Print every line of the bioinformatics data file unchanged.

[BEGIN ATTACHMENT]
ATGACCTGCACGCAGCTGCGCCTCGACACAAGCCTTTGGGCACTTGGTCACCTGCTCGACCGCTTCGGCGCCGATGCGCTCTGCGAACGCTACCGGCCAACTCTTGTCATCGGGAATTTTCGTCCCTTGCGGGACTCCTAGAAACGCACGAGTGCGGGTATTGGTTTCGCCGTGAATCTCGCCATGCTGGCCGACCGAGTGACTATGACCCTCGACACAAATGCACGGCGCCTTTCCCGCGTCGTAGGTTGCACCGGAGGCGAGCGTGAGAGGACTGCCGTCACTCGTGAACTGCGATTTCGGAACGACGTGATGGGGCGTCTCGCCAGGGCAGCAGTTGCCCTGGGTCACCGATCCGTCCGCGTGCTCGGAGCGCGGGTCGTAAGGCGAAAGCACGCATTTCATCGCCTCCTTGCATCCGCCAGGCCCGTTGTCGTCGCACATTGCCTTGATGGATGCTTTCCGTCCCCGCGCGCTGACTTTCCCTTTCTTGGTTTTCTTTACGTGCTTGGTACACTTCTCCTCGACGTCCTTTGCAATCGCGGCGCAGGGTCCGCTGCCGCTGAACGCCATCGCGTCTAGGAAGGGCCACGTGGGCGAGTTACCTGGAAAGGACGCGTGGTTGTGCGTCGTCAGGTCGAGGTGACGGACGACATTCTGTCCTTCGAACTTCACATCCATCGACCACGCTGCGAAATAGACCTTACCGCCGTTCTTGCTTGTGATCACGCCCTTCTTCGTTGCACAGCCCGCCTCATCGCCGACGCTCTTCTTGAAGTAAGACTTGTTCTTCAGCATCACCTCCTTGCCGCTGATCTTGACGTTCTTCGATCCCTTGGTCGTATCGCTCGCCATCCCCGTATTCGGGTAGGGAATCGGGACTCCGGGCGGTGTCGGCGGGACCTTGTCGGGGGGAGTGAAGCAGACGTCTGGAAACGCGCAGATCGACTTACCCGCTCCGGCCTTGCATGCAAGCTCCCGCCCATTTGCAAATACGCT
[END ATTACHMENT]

ATGACCTGCACGCAGCTGCGCCTCGACACAAGCCTTTGGGCACTTGGTCACCTGCTCGACCGCTTCGGCGCCGATGCGCTCTGCGAACGCTACCGGCCAACTCTTGTCATCGGGAATTTTCGTCCCTTGCGGGACTCCTAGAAACGCACGAGTGCGGGTATTGGTTTCGCCGTGAATCTCGCCATGCTGGCCGACCGAGTGACTATGACCCTCGACACAAATGCACGGCGCCTTTCCCGCGTCGTAGGTTGCACCGGAGGCGAGCGTGAGAGGACTGCCGTCACTCGTGAACTGCGATTTCGGAACGACGTGATGGGGCGTCTCGCCAGGGCAGCAGTTGCCCTGGGTCACCGATCCGTCCGCGTGCTCGGAGCGCGGGTCGTAAGGCGAAAGCACGCATTTCATCGCCTCCTTGCATCCGCCAGGCCCGTTGTCGTCGCACATTGCCTTGATGGATGCTTTCCGTCCCCGCGCGCTGACTTTCCCTTTCTTGGTTTTCTTTACGTGCTTGGTACACTTCTCCTCGACGTCCTTTGCAATCGCGGCGCAGGGTCCGCTGCCGCTGAACGCCATCGCGTCTAGGAAGGGCCACGTGGGCGAGTTACCTGGAAAGGACGCGTGGTTGTGCGTCGTCAGGTCGAGGTGACGGACGACATTCTGTCCTTCGAACTTCACATCCATCGACCACGCTGCGAAATAGACCTTACCGCCGTTCTTGCTTGTGATCACGCCCTTCTTCGTTGCACAGCCCGCCTCATCGCCGACGCTCTTCTTGAAGTAAGACTTGTTCTTCAGCATCACCTCCTTGCCGCTGATCTTGACGTTCTTCGATCCCTTGGTCGTATCGCTCGCCATCCCCGTATTCGGGTAGGGAATCGGGACTCCGGGCGGTGTCGGCGGGACCTTGTCGGGGGGAGTGAAGCAGACGTCTGGAAACGCGCAGATCGACTTACCCGCTCCGGCCTTGCATGCAAGCTCCCGCCCATTTGCAAATACGCT